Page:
The easiest and most straightforward answer is that Fox News simply got trapped by the market it thought it had captured for itself. As Ed Rollins said, Ailes knew a market existed for Conservative ideology and he went after it very successfully. This resulted in almost instant and never-before-seen levels of cable news commercial success. When an action proves to have been very successful, an obvious response to that success is to repeat the same action.
And 15 years ago when Fox News was founded, tapping into the Conservative backlash against Bill Clinton and feeding upon the paranoid sense of victimization Rush Limbaugh slurped up, targeting this niche audience must have seemed like a no-brainer. Besides, even if the audience Fox News captured originally is exactly the same audience it is saddled with today, the median age then would have been only 50; that would have given Fox News at least 20 years to diversify and bring in younger audience members, and 20 years is a long time to make that much profit.
But as we have seen over the years, the Conservative mind is one that demands ever and ever greater ideological purity. (How many litmus tests are we up to now for Republican presidential candidates? They can’t raise taxes, they can’t believe in evolution, they can’t support a woman’s right to choose, they can’t believe in global warming, they can’t doubt Paul Ryan’s “budget plan,” they can’t be anything other than Christian, they can’t support equal rights for gays, they must be willing to support Israel unthinkingly, they must be reflexively anti-Muslim, they must be willing to slash Medicare, they must be willing to repeal the Affordable Care Act, they must be willing to re-instate “Don’t Ask, Don’t Tell,” they must be willing to invade Iran unprovoked, they must be pro-Torture, they must at least have some doubts about whether Obama was born in the United States . . . . I am sure I am missing some, but these are the ones that came to me just off the top of my head.)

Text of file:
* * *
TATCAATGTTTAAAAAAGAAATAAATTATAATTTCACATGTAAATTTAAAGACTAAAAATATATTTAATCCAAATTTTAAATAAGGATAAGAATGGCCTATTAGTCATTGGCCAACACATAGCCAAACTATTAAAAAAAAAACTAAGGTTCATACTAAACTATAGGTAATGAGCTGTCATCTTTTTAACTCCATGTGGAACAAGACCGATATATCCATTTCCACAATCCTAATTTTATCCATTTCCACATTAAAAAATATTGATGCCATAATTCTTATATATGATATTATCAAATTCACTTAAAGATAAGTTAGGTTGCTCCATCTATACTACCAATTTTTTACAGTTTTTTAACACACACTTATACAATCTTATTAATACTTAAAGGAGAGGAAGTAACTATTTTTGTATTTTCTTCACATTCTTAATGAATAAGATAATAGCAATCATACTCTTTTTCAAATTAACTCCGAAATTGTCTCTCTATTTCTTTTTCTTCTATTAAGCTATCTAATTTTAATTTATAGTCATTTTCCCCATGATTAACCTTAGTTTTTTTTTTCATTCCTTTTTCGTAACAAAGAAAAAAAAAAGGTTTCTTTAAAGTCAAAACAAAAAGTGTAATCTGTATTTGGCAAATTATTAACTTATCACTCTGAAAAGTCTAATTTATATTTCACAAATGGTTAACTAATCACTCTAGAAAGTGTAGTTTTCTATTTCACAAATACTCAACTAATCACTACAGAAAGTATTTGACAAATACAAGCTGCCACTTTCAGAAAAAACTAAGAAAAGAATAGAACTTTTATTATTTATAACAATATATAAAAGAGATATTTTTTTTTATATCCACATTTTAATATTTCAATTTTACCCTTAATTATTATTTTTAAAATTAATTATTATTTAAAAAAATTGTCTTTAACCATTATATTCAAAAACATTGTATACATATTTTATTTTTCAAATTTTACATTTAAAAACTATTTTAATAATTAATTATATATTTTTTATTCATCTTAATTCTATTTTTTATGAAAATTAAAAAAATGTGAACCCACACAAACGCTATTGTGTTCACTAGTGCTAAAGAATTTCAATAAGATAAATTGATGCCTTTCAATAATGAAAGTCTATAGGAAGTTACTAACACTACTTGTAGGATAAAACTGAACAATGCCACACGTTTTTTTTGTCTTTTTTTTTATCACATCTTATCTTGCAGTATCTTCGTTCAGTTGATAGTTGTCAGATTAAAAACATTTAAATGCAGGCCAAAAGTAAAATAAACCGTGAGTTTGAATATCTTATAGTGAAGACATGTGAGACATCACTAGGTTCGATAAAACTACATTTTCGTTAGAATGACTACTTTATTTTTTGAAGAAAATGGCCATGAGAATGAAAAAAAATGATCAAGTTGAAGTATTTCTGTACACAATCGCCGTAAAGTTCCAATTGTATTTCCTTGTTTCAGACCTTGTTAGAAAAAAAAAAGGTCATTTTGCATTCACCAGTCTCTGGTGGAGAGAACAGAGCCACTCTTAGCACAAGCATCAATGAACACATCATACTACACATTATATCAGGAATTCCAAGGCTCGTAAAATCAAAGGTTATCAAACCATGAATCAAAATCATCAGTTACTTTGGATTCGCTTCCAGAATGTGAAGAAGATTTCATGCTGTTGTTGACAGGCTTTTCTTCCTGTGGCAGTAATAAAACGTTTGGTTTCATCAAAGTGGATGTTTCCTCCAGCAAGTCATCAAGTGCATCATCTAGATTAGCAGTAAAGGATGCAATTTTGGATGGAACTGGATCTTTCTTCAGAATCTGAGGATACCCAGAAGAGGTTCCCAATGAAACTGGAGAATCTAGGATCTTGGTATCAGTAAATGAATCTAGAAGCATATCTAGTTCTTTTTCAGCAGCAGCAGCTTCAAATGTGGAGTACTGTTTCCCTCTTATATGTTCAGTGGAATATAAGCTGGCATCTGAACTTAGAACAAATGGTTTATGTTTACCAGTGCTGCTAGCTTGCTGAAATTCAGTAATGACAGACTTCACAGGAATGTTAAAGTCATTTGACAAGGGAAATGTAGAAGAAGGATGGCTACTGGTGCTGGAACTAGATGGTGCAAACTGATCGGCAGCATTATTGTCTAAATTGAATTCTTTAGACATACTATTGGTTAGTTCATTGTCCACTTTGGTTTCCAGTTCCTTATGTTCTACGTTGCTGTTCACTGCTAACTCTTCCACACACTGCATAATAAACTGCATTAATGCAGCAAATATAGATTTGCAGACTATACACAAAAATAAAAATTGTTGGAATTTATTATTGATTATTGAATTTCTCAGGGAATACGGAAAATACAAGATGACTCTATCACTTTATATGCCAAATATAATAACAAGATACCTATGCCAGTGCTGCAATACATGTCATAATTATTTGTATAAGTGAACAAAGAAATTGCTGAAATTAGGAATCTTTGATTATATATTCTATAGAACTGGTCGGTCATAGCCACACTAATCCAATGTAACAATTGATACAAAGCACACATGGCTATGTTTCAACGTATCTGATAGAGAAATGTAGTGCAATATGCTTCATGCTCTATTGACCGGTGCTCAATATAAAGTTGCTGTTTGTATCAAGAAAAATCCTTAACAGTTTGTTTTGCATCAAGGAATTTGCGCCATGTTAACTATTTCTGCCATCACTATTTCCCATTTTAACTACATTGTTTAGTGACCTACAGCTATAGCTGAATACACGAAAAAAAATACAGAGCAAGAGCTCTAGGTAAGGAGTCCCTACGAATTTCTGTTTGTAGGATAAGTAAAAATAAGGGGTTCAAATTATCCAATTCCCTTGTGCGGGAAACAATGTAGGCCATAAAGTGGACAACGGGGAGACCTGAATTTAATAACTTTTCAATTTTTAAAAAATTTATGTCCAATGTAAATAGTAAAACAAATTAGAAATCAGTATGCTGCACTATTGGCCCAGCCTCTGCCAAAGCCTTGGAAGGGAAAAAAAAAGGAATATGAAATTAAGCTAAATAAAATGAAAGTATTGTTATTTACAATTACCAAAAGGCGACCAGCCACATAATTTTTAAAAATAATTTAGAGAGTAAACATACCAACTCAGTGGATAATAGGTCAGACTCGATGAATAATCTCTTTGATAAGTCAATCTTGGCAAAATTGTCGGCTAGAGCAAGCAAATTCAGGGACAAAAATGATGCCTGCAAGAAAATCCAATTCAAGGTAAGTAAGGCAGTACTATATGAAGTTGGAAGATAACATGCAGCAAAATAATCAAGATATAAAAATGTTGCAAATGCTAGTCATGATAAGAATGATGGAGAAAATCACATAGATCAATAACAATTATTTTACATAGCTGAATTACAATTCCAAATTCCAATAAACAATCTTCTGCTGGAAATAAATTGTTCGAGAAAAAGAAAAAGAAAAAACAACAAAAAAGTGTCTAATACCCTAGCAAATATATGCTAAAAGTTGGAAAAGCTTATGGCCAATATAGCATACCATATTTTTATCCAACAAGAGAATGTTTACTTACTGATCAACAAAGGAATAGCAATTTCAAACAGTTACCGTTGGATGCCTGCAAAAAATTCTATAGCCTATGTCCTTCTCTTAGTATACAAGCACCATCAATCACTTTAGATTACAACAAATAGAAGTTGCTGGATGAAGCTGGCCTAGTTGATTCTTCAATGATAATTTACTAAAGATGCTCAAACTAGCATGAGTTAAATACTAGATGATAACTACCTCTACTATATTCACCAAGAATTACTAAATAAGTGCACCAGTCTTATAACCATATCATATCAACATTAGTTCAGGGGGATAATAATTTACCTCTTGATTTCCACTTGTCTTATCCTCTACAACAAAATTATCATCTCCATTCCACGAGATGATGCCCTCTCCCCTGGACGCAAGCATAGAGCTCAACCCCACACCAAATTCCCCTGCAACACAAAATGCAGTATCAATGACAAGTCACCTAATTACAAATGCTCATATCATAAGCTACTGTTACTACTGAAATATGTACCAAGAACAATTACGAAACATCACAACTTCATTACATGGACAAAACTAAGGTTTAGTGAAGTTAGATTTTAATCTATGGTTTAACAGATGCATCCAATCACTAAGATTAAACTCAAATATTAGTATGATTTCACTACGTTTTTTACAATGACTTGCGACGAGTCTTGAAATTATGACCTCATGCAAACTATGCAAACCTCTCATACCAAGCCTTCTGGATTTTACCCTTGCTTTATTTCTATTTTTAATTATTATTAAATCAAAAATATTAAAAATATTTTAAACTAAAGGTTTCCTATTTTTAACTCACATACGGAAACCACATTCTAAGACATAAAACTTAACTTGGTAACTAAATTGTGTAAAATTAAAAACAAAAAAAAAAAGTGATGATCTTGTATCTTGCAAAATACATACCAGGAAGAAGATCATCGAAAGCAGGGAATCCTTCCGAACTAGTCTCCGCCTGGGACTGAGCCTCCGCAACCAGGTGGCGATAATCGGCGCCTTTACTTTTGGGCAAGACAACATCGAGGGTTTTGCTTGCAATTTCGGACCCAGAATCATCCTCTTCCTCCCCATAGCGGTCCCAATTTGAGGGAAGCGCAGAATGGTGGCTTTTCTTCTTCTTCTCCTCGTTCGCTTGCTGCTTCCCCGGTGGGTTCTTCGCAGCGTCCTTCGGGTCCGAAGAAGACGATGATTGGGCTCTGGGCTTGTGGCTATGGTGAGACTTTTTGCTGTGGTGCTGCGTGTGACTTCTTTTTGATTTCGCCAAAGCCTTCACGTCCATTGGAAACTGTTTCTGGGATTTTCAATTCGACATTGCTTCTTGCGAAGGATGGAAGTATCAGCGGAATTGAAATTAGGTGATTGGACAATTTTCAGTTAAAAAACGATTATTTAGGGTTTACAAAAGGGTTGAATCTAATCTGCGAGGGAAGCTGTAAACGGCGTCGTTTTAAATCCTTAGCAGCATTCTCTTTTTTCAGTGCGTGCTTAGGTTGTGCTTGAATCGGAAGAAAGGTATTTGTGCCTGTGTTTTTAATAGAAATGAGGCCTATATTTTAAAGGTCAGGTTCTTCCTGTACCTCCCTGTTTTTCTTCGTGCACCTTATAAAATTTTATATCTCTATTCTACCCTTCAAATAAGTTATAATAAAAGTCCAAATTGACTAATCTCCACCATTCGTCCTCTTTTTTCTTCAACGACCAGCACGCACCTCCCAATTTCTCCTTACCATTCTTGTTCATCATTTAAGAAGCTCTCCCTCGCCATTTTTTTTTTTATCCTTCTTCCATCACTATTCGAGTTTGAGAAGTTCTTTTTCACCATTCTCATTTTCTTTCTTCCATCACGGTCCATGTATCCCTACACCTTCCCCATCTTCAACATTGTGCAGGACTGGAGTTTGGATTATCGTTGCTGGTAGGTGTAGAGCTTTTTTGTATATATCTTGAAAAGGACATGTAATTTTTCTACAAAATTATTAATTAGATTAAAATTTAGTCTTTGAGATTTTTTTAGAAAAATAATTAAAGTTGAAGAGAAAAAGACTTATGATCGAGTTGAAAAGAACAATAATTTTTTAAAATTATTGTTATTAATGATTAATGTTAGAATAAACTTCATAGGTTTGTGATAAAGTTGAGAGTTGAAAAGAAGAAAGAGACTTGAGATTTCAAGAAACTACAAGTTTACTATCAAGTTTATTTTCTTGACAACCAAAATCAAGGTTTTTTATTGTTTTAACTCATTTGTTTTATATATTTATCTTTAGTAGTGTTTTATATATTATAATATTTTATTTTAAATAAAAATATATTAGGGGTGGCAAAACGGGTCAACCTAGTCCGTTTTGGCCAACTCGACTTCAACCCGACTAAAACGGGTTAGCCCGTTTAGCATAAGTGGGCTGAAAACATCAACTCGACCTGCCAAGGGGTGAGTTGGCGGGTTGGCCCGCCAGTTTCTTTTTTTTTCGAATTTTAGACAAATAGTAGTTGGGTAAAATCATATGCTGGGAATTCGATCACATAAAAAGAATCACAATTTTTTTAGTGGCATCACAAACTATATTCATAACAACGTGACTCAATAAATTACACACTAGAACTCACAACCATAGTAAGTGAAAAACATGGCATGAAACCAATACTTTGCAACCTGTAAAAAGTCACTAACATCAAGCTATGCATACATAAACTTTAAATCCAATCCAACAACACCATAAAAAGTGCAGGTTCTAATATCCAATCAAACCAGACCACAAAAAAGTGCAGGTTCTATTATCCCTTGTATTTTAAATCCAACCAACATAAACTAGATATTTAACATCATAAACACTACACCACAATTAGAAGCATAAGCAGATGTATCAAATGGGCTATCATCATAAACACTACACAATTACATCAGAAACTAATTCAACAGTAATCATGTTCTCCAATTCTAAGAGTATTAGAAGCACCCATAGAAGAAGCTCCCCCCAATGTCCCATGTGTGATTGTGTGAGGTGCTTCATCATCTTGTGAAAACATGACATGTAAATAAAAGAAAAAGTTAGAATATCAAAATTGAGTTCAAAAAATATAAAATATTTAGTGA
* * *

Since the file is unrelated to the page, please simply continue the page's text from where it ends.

Insisting on this level of “purity” makes it very difficult to expand your audience without alienating existing viewers. So it is possible that Fox News is simply the victim of its own success: trapped with a lucrative but finite client base, and without the ability to diversify its appeal.
And, I suppose, there is probably something to that. But in reading Dickinson’s article, I came to also wonder whether solipsism might be playing a large part in dooming Fox News’s (and, therefore, the GOP’s) long-term viability. In fact, I came up with at least three reasons to think why that might be the case.
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First, it appears that Ailes’s paranoid political views are genuinely held. This scene from Sherman’s article is instructive:
Going back to the 2008 campaign, [David] Axelrod had maintained an off-the-record dialogue with Ailes. He had faced off against Ailes in a U.S. Senate campaign in the early eighties and respected him as a fellow political warrior and shaper of narrative. But early on, Axelrod learned he could’t change Ailes’s outlook on Obama. In one meeting in 2008, Ailes told Axelrod that he was concerned that Obama wanted to create a national police force.
“You can’t be serious,” Axelrod replied. “What makes you think that?”
Ailes responded by e-mailing Axelrod a YouTube clip from a campaign speech Obama had given on national service, in which he called for the creation of a new civilian corps to work alongside the military on projects overseas.
Later, Axelrod related in a conversation that the exchange was the moment he realized Ailes truly believed what he was broadcasting.
If Ailes truly does see the World this way, it is easy to believe that he also thinks everybody else either sees the World this way or should see the World this way.